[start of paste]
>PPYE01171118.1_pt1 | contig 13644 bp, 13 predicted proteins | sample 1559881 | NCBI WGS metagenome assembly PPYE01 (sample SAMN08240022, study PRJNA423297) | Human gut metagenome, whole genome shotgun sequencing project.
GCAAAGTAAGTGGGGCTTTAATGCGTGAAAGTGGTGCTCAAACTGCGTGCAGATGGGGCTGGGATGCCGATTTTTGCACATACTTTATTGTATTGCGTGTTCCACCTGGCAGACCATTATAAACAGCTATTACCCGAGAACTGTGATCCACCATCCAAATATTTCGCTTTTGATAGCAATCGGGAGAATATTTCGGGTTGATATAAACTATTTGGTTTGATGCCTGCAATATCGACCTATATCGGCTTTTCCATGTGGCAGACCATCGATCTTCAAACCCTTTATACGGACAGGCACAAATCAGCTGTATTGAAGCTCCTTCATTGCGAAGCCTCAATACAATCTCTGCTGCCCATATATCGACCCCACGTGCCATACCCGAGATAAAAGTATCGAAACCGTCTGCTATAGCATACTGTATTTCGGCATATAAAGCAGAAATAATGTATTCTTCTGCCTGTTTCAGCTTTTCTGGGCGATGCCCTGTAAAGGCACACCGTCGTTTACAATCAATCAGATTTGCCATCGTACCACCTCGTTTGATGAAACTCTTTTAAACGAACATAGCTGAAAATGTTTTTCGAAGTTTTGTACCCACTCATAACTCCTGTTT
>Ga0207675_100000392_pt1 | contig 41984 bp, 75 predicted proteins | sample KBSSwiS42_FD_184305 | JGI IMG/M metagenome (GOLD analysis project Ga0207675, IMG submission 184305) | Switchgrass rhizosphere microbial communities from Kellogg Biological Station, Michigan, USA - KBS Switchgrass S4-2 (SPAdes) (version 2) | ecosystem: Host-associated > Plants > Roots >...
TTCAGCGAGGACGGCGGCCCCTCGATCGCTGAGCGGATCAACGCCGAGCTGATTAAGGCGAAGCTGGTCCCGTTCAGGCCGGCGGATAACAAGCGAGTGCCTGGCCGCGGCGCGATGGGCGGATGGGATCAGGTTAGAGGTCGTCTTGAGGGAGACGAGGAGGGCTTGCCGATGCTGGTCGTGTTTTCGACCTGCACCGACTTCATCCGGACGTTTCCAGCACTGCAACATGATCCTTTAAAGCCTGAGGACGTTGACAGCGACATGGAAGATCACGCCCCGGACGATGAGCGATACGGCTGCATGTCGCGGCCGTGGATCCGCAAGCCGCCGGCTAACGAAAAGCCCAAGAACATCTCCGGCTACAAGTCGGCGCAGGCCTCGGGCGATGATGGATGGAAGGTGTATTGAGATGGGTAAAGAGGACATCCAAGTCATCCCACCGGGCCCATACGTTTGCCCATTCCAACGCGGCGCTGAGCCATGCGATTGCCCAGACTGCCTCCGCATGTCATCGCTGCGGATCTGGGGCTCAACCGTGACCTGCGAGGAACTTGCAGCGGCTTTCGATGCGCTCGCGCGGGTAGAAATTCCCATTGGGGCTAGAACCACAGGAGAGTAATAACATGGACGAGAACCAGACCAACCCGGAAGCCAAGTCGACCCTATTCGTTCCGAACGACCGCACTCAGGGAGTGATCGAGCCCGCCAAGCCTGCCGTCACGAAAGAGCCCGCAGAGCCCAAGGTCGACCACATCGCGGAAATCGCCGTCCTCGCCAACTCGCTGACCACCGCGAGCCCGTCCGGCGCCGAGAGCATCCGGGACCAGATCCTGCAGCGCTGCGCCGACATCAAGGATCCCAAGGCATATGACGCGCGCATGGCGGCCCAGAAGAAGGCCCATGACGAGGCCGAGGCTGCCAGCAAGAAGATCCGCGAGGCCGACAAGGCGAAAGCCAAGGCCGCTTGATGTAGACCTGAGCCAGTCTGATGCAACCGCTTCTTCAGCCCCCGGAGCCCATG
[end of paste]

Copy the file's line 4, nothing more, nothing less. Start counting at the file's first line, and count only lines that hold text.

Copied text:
TTCAGCGAGGACGGCGGCCCCTCGATCGCTGAGCGGATCAACGCCGAGCTGATTAAGGCGAAGCTGGTCCCGTTCAGGCCGGCGGATAACAAGCGAGTGCCTGGCCGCGGCGCGATGGGCGGATGGGATCAGGTTAGAGGTCGTCTTGAGGGAGACGAGGAGGGCTTGCCGATGCTGGTCGTGTTTTCGACCTGCACCGACTTCATCCGGACGTTTCCAGCACTGCAACATGATCCTTTAAAGCCTGAGGACGTTGACAGCGACATGGAAGATCACGCCCCGGACGATGAGCGATACGGCTGCATGTCGCGGCCGTGGATCCGCAAGCCGCCGGCTAACGAAAAGCCCAAGAACATCTCCGGCTACAAGTCGGCGCAGGCCTCGGGCGATGATGGATGGAAGGTGTATTGAGATGGGTAAAGAGGACATCCAAGTCATCCCACCGGGCCCATACGTTTGCCCATTCCAACGCGGCGCTGAGCCATGCGATTGCCCAGACTGCCTCCGCATGTCATCGCTGCGGATCTGGGGCTCAACCGTGACCTGCGAGGAACTTGCAGCGGCTTTCGATGCGCTCGCGCGGGTAGAAATTCCCATTGGGGCTAGAACCACAGGAGAGTAATAACATGGACGAGAACCAGACCAACCCGGAAGCCAAGTCGACCCTATTCGTTCCGAACGACCGCACTCAGGGAGTGATCGAGCCCGCCAAGCCTGCCGTCACGAAAGAGCCCGCAGAGCCCAAGGTCGACCACATCGCGGAAATCGCCGTCCTCGCCAACTCGCTGACCACCGCGAGCCCGTCCGGCGCCGAGAGCATCCGGGACCAGATCCTGCAGCGCTGCGCCGACATCAAGGATCCCAAGGCATATGACGCGCGCATGGCGGCCCAGAAGAAGGCCCATGACGAGGCCGAGGCTGCCAGCAAGAAGATCCGCGAGGCCGACAAGGCGAAAGCCAAGGCCGCTTGATGTAGACCTGAGCCAGTCTGATGCAACCGCTTCTTCAGCCCCCGGAGCCCATG